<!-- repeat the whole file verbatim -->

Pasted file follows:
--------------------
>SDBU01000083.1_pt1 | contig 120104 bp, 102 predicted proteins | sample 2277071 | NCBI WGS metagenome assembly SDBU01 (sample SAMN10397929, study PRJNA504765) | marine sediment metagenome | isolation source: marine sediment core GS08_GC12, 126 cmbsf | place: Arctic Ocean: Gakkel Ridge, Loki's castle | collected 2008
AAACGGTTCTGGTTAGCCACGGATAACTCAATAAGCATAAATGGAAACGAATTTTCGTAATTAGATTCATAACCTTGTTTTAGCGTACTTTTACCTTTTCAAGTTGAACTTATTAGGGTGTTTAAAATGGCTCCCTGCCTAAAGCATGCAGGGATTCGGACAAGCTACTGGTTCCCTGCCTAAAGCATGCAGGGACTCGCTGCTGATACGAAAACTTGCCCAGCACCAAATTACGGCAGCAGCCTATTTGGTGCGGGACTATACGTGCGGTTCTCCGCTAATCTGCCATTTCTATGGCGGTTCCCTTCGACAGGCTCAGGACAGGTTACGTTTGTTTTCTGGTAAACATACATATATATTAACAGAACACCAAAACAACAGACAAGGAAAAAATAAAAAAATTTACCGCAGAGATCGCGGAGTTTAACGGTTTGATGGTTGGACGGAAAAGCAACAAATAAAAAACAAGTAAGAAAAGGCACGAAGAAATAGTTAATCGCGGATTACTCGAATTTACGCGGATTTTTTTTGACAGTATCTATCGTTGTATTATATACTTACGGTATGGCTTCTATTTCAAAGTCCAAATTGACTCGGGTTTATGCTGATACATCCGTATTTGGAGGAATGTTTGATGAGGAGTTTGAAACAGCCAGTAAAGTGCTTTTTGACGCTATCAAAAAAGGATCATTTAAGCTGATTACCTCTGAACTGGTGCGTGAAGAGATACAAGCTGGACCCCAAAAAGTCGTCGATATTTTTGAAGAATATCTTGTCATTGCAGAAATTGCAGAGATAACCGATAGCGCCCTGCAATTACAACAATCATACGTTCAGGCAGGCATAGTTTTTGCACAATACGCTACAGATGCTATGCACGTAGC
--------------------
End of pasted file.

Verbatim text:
>SDBU01000083.1_pt1 | contig 120104 bp, 102 predicted proteins | sample 2277071 | NCBI WGS metagenome assembly SDBU01 (sample SAMN10397929, study PRJNA504765) | marine sediment metagenome | isolation source: marine sediment core GS08_GC12, 126 cmbsf | place: Arctic Ocean: Gakkel Ridge, Loki's castle | collected 2008
AAACGGTTCTGGTTAGCCACGGATAACTCAATAAGCATAAATGGAAACGAATTTTCGTAATTAGATTCATAACCTTGTTTTAGCGTACTTTTACCTTTTCAAGTTGAACTTATTAGGGTGTTTAAAATGGCTCCCTGCCTAAAGCATGCAGGGATTCGGACAAGCTACTGGTTCCCTGCCTAAAGCATGCAGGGACTCGCTGCTGATACGAAAACTTGCCCAGCACCAAATTACGGCAGCAGCCTATTTGGTGCGGGACTATACGTGCGGTTCTCCGCTAATCTGCCATTTCTATGGCGGTTCCCTTCGACAGGCTCAGGACAGGTTACGTTTGTTTTCTGGTAAACATACATATATATTAACAGAACACCAAAACAACAGACAAGGAAAAAATAAAAAAATTTACCGCAGAGATCGCGGAGTTTAACGGTTTGATGGTTGGACGGAAAAGCAACAAATAAAAAACAAGTAAGAAAAGGCACGAAGAAATAGTTAATCGCGGATTACTCGAATTTACGCGGATTTTTTTTGACAGTATCTATCGTTGTATTATATACTTACGGTATGGCTTCTATTTCAAAGTCCAAATTGACTCGGGTTTATGCTGATACATCCGTATTTGGAGGAATGTTTGATGAGGAGTTTGAAACAGCCAGTAAAGTGCTTTTTGACGCTATCAAAAAAGGATCATTTAAGCTGATTACCTCTGAACTGGTGCGTGAAGAGATACAAGCTGGACCCCAAAAAGTCGTCGATATTTTTGAAGAATATCTTGTCATTGCAGAAATTGCAGAGATAACCGATAGCGCCCTGCAATTACAACAATCATACGTTCAGGCAGGCATAGTTTTTGCACAATACGCTACAGATGCTATGCACGTAGC